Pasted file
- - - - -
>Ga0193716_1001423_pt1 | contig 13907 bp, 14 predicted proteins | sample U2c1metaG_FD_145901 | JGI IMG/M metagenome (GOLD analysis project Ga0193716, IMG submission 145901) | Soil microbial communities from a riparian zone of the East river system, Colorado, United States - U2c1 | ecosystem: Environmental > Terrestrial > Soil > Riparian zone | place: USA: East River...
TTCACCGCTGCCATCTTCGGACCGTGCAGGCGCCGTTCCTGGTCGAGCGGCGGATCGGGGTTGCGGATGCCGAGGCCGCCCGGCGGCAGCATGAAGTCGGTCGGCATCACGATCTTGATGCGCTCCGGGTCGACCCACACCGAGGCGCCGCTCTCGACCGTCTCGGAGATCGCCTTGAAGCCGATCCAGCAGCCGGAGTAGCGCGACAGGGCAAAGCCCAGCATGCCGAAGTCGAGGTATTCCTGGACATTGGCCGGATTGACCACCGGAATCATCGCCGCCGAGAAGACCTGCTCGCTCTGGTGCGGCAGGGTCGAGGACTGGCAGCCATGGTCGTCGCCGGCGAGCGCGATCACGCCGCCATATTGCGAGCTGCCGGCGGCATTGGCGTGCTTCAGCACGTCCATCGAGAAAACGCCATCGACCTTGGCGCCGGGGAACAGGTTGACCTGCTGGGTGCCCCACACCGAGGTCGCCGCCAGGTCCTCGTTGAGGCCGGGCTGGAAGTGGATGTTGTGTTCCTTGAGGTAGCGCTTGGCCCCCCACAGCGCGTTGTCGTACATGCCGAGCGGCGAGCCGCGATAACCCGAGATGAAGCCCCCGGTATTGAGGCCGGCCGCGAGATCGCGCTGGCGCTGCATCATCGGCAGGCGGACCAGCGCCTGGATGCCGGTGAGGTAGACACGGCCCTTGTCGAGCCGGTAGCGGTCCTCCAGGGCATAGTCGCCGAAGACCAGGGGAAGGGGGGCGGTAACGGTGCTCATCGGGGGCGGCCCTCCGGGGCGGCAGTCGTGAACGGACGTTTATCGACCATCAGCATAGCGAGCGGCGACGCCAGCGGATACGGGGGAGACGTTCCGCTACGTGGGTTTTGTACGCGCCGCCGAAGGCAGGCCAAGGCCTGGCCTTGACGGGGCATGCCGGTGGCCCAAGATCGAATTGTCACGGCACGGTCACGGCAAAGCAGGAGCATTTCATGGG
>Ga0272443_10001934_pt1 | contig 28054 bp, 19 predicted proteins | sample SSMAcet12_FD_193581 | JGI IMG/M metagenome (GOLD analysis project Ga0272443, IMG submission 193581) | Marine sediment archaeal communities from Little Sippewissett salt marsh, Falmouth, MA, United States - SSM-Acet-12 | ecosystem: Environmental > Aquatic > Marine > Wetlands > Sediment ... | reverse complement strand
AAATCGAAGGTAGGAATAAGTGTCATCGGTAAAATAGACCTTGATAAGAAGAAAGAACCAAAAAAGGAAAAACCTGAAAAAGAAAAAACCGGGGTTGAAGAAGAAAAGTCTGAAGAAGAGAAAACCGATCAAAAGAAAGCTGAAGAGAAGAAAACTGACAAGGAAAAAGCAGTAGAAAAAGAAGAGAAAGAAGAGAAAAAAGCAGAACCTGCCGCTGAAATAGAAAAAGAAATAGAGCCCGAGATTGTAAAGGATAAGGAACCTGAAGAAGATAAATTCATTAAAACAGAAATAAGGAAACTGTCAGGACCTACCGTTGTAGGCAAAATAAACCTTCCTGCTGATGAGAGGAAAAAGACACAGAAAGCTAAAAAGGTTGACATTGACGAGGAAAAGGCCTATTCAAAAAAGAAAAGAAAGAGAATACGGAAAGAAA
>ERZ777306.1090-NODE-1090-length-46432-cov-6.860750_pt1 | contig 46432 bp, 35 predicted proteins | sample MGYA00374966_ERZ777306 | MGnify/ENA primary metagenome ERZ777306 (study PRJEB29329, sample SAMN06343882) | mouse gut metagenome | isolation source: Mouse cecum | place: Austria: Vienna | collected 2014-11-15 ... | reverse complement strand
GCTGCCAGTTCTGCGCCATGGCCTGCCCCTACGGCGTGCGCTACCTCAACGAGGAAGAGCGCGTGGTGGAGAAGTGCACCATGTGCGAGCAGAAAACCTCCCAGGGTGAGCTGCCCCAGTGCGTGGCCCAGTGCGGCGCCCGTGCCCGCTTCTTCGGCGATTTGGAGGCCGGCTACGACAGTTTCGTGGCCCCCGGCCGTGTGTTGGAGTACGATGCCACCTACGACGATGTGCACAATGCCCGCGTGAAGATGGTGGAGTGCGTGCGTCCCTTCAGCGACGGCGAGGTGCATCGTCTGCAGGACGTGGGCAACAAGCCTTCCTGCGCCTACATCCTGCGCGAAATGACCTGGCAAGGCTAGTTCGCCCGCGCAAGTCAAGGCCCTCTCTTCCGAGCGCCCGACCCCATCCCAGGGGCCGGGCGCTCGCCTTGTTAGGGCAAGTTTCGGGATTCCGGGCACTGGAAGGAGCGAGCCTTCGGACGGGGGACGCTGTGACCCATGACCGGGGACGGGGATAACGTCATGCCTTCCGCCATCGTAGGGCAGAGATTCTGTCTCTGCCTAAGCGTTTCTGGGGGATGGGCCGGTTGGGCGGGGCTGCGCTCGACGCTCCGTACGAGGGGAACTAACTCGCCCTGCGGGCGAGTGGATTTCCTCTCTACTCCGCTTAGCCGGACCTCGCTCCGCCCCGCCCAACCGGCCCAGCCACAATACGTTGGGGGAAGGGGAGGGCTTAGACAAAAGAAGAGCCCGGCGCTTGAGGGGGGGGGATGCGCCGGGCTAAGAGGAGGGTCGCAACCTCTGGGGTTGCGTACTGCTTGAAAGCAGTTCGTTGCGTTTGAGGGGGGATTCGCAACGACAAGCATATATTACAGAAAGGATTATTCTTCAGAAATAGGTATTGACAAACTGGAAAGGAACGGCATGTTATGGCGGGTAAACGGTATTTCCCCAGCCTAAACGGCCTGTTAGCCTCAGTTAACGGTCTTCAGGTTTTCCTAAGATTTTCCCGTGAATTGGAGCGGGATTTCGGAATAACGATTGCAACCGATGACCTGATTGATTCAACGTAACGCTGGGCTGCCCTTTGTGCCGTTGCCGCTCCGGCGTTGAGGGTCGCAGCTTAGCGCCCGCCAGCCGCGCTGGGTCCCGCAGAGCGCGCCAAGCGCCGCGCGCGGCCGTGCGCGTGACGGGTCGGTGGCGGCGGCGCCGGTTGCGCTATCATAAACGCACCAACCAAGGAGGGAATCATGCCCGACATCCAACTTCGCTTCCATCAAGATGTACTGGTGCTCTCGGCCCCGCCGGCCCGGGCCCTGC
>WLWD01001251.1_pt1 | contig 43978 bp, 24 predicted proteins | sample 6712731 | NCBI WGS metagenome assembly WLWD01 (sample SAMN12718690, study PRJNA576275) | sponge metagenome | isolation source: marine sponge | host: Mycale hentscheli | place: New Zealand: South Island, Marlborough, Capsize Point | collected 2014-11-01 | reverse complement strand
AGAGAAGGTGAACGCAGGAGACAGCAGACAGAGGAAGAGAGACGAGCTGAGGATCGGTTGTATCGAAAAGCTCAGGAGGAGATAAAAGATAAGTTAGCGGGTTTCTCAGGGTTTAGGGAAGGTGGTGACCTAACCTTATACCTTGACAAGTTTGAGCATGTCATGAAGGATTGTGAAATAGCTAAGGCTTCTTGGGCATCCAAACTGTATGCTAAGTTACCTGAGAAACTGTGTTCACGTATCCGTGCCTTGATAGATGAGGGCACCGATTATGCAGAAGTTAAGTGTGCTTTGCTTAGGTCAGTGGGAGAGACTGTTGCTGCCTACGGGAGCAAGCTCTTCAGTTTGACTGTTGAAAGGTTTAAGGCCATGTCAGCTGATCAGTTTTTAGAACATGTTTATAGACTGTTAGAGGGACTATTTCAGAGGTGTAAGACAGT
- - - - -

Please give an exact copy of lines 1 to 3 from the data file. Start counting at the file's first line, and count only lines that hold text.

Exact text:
>Ga0193716_1001423_pt1 | contig 13907 bp, 14 predicted proteins | sample U2c1metaG_FD_145901 | JGI IMG/M metagenome (GOLD analysis project Ga0193716, IMG submission 145901) | Soil microbial communities from a riparian zone of the East river system, Colorado, United States - U2c1 | ecosystem: Environmental > Terrestrial > Soil > Riparian zone | place: USA: East River...
TTCACCGCTGCCATCTTCGGACCGTGCAGGCGCCGTTCCTGGTCGAGCGGCGGATCGGGGTTGCGGATGCCGAGGCCGCCCGGCGGCAGCATGAAGTCGGTCGGCATCACGATCTTGATGCGCTCCGGGTCGACCCACACCGAGGCGCCGCTCTCGACCGTCTCGGAGATCGCCTTGAAGCCGATCCAGCAGCCGGAGTAGCGCGACAGGGCAAAGCCCAGCATGCCGAAGTCGAGGTATTCCTGGACATTGGCCGGATTGACCACCGGAATCATCGCCGCCGAGAAGACCTGCTCGCTCTGGTGCGGCAGGGTCGAGGACTGGCAGCCATGGTCGTCGCCGGCGAGCGCGATCACGCCGCCATATTGCGAGCTGCCGGCGGCATTGGCGTGCTTCAGCACGTCCATCGAGAAAACGCCATCGACCTTGGCGCCGGGGAACAGGTTGACCTGCTGGGTGCCCCACACCGAGGTCGCCGCCAGGTCCTCGTTGAGGCCGGGCTGGAAGTGGATGTTGTGTTCCTTGAGGTAGCGCTTGGCCCCCCACAGCGCGTTGTCGTACATGCCGAGCGGCGAGCCGCGATAACCCGAGATGAAGCCCCCGGTATTGAGGCCGGCCGCGAGATCGCGCTGGCGCTGCATCATCGGCAGGCGGACCAGCGCCTGGATGCCGGTGAGGTAGACACGGCCCTTGTCGAGCCGGTAGCGGTCCTCCAGGGCATAGTCGCCGAAGACCAGGGGAAGGGGGGCGGTAACGGTGCTCATCGGGGGCGGCCCTCCGGGGCGGCAGTCGTGAACGGACGTTTATCGACCATCAGCATAGCGAGCGGCGACGCCAGCGGATACGGGGGAGACGTTCCGCTACGTGGGTTTTGTACGCGCCGCCGAAGGCAGGCCAAGGCCTGGCCTTGACGGGGCATGCCGGTGGCCCAAGATCGAATTGTCACGGCACGGTCACGGCAAAGCAGGAGCATTTCATGGG
>Ga0272443_10001934_pt1 | contig 28054 bp, 19 predicted proteins | sample SSMAcet12_FD_193581 | JGI IMG/M metagenome (GOLD analysis project Ga0272443, IMG submission 193581) | Marine sediment archaeal communities from Little Sippewissett salt marsh, Falmouth, MA, United States - SSM-Acet-12 | ecosystem: Environmental > Aquatic > Marine > Wetlands > Sediment ... | reverse complement strand